The right moment
Architect and sustainability leader William McDonough, along with a handful of scientists, activists, and entrepreneurs, had been called upon to participate in an “Eco Dream Team” that Anderson assembled to help advise on Interface’s “midcourse correction,” as he called it. It was auspicious timing. This was just one year after the U.S. Green Building Council’s introduction of LEED in 1993. The green building standard, short for Leadership in Energy and Environmental Design, incentivized the transformation of the building, construction, and materials industries by awarding and rating projects by environmental performance. It made green flooring a hot commodity, and Interface was there to reap the rewards. Anderson went on to pen three books about the experience: Mid-Course Correction, in 1998; and Confessions of a Radical Industrialist and Business Lessons from a Radical Industrialist, both published in 2009. “Spreading his message to the corporate world and beyond, he [became] a great proselytizer for a gentler way of doing business,” McDonough, author of the seminal book Cradle to Cradle, declared in a 2007 Time Magazine piece.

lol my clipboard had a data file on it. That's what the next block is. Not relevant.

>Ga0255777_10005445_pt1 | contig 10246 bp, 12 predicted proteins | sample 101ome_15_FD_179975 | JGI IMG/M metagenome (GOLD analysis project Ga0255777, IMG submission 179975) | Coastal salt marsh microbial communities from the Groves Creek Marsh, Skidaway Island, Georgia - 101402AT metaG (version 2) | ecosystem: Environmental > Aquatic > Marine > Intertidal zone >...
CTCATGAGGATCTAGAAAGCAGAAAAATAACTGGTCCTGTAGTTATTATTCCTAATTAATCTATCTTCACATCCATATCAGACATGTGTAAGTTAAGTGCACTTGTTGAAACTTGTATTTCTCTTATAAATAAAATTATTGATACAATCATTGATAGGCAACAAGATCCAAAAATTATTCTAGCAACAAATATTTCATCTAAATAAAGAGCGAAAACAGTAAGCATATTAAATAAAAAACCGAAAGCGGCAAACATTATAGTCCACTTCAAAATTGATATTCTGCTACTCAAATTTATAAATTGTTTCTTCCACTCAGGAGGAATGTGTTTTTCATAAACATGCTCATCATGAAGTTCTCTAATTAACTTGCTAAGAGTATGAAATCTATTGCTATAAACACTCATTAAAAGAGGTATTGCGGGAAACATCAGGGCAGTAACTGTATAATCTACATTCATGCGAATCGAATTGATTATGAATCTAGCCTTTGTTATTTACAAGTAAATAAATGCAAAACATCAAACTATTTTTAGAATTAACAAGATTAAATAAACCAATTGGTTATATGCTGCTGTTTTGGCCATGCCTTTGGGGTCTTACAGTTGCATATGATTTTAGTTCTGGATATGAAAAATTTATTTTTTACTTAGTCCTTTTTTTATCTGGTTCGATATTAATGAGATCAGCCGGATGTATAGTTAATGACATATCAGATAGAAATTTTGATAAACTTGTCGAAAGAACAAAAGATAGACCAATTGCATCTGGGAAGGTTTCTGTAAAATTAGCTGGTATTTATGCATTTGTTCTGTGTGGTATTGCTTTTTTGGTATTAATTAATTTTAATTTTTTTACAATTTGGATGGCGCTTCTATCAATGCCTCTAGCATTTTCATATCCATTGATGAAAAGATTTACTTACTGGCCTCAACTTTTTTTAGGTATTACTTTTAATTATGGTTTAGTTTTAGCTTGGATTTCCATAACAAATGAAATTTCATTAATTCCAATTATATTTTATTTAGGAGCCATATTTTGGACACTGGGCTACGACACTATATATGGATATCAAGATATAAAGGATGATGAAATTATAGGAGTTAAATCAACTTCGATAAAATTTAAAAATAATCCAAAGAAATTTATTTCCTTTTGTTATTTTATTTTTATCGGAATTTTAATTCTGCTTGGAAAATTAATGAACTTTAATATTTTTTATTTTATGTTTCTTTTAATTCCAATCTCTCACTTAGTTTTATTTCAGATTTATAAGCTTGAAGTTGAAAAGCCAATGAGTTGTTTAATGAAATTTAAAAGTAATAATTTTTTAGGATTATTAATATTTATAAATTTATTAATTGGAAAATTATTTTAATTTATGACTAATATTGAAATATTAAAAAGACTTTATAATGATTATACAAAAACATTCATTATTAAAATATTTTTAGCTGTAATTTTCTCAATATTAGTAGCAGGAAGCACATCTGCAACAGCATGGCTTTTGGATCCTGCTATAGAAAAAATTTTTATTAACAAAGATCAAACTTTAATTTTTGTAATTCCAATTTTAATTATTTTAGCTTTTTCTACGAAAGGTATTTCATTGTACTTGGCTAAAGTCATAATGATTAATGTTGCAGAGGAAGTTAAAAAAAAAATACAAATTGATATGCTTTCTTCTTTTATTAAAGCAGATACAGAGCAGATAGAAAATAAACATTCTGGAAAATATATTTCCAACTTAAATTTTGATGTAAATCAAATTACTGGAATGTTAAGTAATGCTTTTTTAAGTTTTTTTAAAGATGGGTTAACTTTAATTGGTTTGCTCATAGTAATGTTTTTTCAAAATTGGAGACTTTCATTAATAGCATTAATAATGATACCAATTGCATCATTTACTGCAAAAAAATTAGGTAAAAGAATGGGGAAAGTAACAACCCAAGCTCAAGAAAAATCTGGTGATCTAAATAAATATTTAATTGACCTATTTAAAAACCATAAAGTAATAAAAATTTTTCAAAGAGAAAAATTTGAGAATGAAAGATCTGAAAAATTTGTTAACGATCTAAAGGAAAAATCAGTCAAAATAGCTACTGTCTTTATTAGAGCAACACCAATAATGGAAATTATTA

The challenge ahead
Today, competitors at companies such as Shaw and Mohawk offer a range of environmentally focused programs that threaten Interface’s eco-dominance. Interface itself has a major challenge ahead to meet the standards Anderson laid out; the company is less than two years away from Anderson’s initial 2020 goal. And Interface has come under fire for new initiatives, including the launch of a luxury vinyl tile (LVT) product offering last year, which some environmental advocates have criticized for catering to a demand for vinyl products, rather than curtailing it.
Short of eliminating the entire product category, which is unlikely to happen anytime soon, Interface has been working to reinvent it, striking a balance between profit and public interest to the best of its ability. “Not all vinyl is created equal,” as Interface’s current CEO, Jay Gould, explains, noting that the LVT collections are made from recyclable PVC, and “optimized for recycling” in the manufacturing process.
Gould is mindful of the legacy he has to uphold. Under Gould’s leadership, the company has implemented a Climate Takeback program to achieve a carbon-negative business model that makes use of raw materials that can harness carbon from the environment. And earlier this year, Interface became among the first flooring companies to announce a goal of carbon neutrality. Interface has reduced the average carbon footprint of its products by an estimated 60%–and to account for the other 40%, it offsets the carbon impact of its products by funding initiatives like renewable energy and reforestation through its Carbon Neutral Floors program. “We really talk about four key stakeholders,” Gould adds. “Our customers, our employees, our shareholders–and the environment.”
Interface was a winner of the Timeless Design category in the 2018 Innovation By Design Awards. See all honorees here.